February 22, 2009

Reader Mail Bag: How to Write a Boilerplate Cover Letter

Dear JobMonkey,

I read your letter from a nursing student a few weeks ago (If you missed it, check out the nursing cover letter) question here. I guess I have a similar question. I keep hearing about having a cover letter template, but I can’t quite figure out what that means. I end up rewriting my cover letter for every job application. And considering that I hear back from some few of them in the first place, it’s starting to feel like a waste of time. So, how do I write a cover letter template?

Frustrated Cover Letter Writer

Dear Frustrated,

I’m sorry to hear that the job search is getting you down. In the best of times, it’s discouraging not to hear anything (I always say I’d at least like a rejection letter, so I know where I stand!). But given this economic climate, more and more of you are probably feeling like you’re that tree falling in a forest… with no one to hear you!  I’m sorry.

I think having a boilerplate cover letter is a great idea, and should help you save time on your applications — and free up more time to apply for more jobs. The reason you are probably struggling is because you want to write a cover letter that addresses the unique demands of each position. And this is a good thing. But it’s also a little like reinventing the wheel. Instead of starting from scratch each time, a boilerplate cover letter (or cover letter template, as you call it) will help you to be more efficient and hone in on the important aspects of each application.

Here’s the basic outline for your cover letter:

Contact Details: Start with one of your better cover letters (remember, no reinventing the wheel!) Keep the contact details in there —  name, title, address of employer; your name and address (and email), and the date. These you will update for every new letter, but by having the information in a boilerplate, you won’t waste any time wondering what goes where.

Salutation: “Dear Mr./Mrs. Lastname”  Sometimes the ad (especially if it’s an web ad) won’t spell out the contact person’s name. Do some Internet sleuthing and see if you can figure it out. Hopefully the organization has a website with a list of staff members.  Send a generally addressed letter (“Dear Sir/Madame”) only as an absolute last resort.

Next comes the body of the letter. Your cover letter should have three paragraphs.

Paragraph 1: Introduce yourself and the position you are applying for. Mention how you learned about the job (from an ad, a mutual contact, etc.) For example:

I am writing today to apply for the marketing coordinator position advertised this weekend in the Boston Globe. I welcome the opportunity to put my ten years of experience in marketing communications to work for your firm [insert the name of the organization, if you know it. The more specific the better!]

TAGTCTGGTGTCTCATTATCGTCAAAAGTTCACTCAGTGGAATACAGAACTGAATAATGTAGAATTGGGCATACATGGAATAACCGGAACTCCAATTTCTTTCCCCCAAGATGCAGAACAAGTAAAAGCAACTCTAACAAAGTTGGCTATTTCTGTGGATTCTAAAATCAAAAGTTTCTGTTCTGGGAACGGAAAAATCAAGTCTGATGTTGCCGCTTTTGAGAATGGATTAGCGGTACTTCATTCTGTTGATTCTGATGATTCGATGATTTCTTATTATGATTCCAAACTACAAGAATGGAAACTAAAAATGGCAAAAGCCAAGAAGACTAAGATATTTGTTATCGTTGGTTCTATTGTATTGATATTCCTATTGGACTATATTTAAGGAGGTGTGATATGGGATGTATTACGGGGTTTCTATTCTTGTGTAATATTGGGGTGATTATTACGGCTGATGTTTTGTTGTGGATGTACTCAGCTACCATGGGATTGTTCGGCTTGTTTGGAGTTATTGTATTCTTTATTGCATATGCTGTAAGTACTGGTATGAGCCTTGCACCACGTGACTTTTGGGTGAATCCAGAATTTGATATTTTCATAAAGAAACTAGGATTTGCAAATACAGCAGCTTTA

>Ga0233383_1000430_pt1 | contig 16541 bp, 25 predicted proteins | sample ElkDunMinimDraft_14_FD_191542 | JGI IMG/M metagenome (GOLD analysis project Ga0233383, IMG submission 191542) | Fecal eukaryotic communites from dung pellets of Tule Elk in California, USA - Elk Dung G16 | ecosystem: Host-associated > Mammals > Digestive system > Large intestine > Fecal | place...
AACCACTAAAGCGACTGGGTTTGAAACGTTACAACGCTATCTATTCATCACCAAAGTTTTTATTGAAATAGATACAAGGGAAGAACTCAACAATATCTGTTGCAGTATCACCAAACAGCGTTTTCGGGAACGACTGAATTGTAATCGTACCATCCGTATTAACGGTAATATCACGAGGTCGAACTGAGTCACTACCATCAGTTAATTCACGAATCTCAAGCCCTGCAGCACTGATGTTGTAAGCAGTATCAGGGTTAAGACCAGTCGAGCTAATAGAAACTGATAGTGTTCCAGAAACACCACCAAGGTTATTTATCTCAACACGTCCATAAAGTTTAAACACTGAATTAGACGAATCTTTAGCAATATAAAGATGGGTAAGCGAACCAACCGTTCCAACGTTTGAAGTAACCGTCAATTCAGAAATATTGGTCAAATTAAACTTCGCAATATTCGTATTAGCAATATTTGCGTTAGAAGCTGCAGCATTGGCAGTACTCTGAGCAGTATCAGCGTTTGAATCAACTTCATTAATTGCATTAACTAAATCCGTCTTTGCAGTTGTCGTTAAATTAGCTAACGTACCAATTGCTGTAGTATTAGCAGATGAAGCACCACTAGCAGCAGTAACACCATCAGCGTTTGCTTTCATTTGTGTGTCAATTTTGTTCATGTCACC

Paragraph 2: Address your specific skills and experience relevant to the position, expounding on your resume, NOT repeating it. Consider using bullet points to make your letter more readable. Bullet points also lend themselves to easy updating. Read the job ad carefully — if the organization is looking for someone who can organize, supervise and balance budgets, be sure that you cite examples of your competency in each of these areas. For example:

Attached you will find a copy of my resume. I would like to underscore some of my pertinent experience for this position, including:

*Ability to identify and connect with key audiences
As an experienced marcom professional, I have written and published collateral materials that have resulted in a three-fold increase in leads and a six-fold jump in cold sales

*Strong supervisory skills
For the past four years, my job responsibilities have included training, supervising and evaluating eight employees

*Big picture vision … with keen eye for detail
Not only am I able to develop big picture concepts and campaigns that successfully translate my organization’s marketing goals, I am also acutely aware of the importance of making sure each detail works perfectly and in tandem to advance the overall vision

* BA with honors in communications from Boston University
Since my undergraduate career, I have dedicated myself to advancing my academic appreciation for the vast and varied field of communications. I continue to deepen my academic knowledge, even as I advance my practical application skills.

Paragraph 3: Thank the employer for considering your application and mention your plans for follow-up. Be sure to include contact information, including an email address and fax or phone number. For example:

I look forward to discussing how my years of practical and academic experience could help your organization advance its marketing communications agenda. Please contact me at your convenience via email ([email protected]) or cell phone (913-555-1212).

Sign your letter with a handwritten or computer-generated signature.

Now that you have your template ready to go, just save it to your desktop and quickly update it for every new job application.

I hope that helps you with your question about cover letter templates. Good luck in your job search!

Did you have a question about your job search? Send me an email or leave a comment in the comments section — I’ll be sure to address your query in an upcoming post!

Sign up for our newsletter!